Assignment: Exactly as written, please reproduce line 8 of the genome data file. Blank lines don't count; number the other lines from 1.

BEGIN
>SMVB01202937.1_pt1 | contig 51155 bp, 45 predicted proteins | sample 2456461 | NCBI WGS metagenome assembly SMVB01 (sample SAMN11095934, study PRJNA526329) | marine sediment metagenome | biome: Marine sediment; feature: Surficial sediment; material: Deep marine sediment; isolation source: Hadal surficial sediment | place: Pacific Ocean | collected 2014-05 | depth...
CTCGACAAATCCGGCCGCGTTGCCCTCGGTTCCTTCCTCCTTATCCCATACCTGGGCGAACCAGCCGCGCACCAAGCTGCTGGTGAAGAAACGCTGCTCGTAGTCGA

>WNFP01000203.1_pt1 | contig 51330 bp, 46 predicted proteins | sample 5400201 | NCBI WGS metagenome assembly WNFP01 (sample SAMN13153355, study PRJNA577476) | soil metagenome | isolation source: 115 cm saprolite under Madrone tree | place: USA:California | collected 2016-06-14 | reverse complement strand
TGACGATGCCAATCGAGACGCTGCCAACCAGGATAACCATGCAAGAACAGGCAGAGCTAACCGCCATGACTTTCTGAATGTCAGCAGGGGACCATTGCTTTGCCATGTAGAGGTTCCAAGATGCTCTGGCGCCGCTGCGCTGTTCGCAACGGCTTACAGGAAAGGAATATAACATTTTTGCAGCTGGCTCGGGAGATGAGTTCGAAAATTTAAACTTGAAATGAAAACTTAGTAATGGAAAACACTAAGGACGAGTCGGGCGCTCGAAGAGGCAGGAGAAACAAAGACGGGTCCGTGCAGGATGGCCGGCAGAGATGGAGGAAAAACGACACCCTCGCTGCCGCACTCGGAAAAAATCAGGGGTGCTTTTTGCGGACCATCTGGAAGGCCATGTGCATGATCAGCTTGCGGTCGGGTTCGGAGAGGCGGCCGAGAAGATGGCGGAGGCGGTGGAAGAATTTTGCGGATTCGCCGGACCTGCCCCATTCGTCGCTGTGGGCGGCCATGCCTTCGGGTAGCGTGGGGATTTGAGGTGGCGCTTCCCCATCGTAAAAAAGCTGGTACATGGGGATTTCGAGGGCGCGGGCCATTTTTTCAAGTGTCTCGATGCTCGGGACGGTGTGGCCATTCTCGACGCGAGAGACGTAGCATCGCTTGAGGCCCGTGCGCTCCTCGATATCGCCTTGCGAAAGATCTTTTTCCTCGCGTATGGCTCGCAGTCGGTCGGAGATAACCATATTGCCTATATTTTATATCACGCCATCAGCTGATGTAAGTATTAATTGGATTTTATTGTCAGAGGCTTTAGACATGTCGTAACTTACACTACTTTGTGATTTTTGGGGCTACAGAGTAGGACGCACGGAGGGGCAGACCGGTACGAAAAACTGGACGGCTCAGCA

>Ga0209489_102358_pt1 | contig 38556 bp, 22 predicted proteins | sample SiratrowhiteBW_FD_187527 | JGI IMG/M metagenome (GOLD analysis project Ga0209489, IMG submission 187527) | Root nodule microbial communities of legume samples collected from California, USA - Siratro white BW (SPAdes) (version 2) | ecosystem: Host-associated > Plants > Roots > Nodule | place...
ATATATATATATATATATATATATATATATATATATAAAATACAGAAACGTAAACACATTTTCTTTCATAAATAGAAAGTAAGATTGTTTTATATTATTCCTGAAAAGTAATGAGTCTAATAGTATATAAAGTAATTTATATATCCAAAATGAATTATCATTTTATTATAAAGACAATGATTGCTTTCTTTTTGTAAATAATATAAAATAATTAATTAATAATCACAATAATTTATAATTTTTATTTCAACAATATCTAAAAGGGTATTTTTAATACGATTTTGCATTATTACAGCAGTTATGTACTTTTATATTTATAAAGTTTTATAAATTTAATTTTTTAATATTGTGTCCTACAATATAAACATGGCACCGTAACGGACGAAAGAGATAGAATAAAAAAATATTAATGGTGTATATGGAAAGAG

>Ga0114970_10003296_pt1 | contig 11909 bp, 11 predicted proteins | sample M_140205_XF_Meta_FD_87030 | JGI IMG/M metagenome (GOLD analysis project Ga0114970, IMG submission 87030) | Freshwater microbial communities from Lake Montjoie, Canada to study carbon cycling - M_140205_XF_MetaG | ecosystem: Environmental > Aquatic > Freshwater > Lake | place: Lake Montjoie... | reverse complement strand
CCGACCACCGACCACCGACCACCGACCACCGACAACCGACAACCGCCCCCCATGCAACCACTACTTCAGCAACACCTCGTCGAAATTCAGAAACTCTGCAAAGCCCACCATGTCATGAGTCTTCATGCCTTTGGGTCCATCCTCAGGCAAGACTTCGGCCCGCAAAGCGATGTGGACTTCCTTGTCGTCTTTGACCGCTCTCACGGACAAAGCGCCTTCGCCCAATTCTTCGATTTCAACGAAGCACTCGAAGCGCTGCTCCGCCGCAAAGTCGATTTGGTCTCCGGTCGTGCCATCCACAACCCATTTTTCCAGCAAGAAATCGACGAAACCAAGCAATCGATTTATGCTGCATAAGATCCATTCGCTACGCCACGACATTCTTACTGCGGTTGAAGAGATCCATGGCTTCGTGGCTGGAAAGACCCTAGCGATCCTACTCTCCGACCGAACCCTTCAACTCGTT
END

CCGACCACCGACCACCGACCACCGACCACCGACAACCGACAACCGCCCCCCATGCAACCACTACTTCAGCAACACCTCGTCGAAATTCAGAAACTCTGCAAAGCCCACCATGTCATGAGTCTTCATGCCTTTGGGTCCATCCTCAGGCAAGACTTCGGCCCGCAAAGCGATGTGGACTTCCTTGTCGTCTTTGACCGCTCTCACGGACAAAGCGCCTTCGCCCAATTCTTCGATTTCAACGAAGCACTCGAAGCGCTGCTCCGCCGCAAAGTCGATTTGGTCTCCGGTCGTGCCATCCACAACCCATTTTTCCAGCAAGAAATCGACGAAACCAAGCAATCGATTTATGCTGCATAAGATCCATTCGCTACGCCACGACATTCTTACTGCGGTTGAAGAGATCCATGGCTTCGTGGCTGGAAAGACCCTAGCGATCCTACTCTCCGACCGAACCCTTCAACTCGTT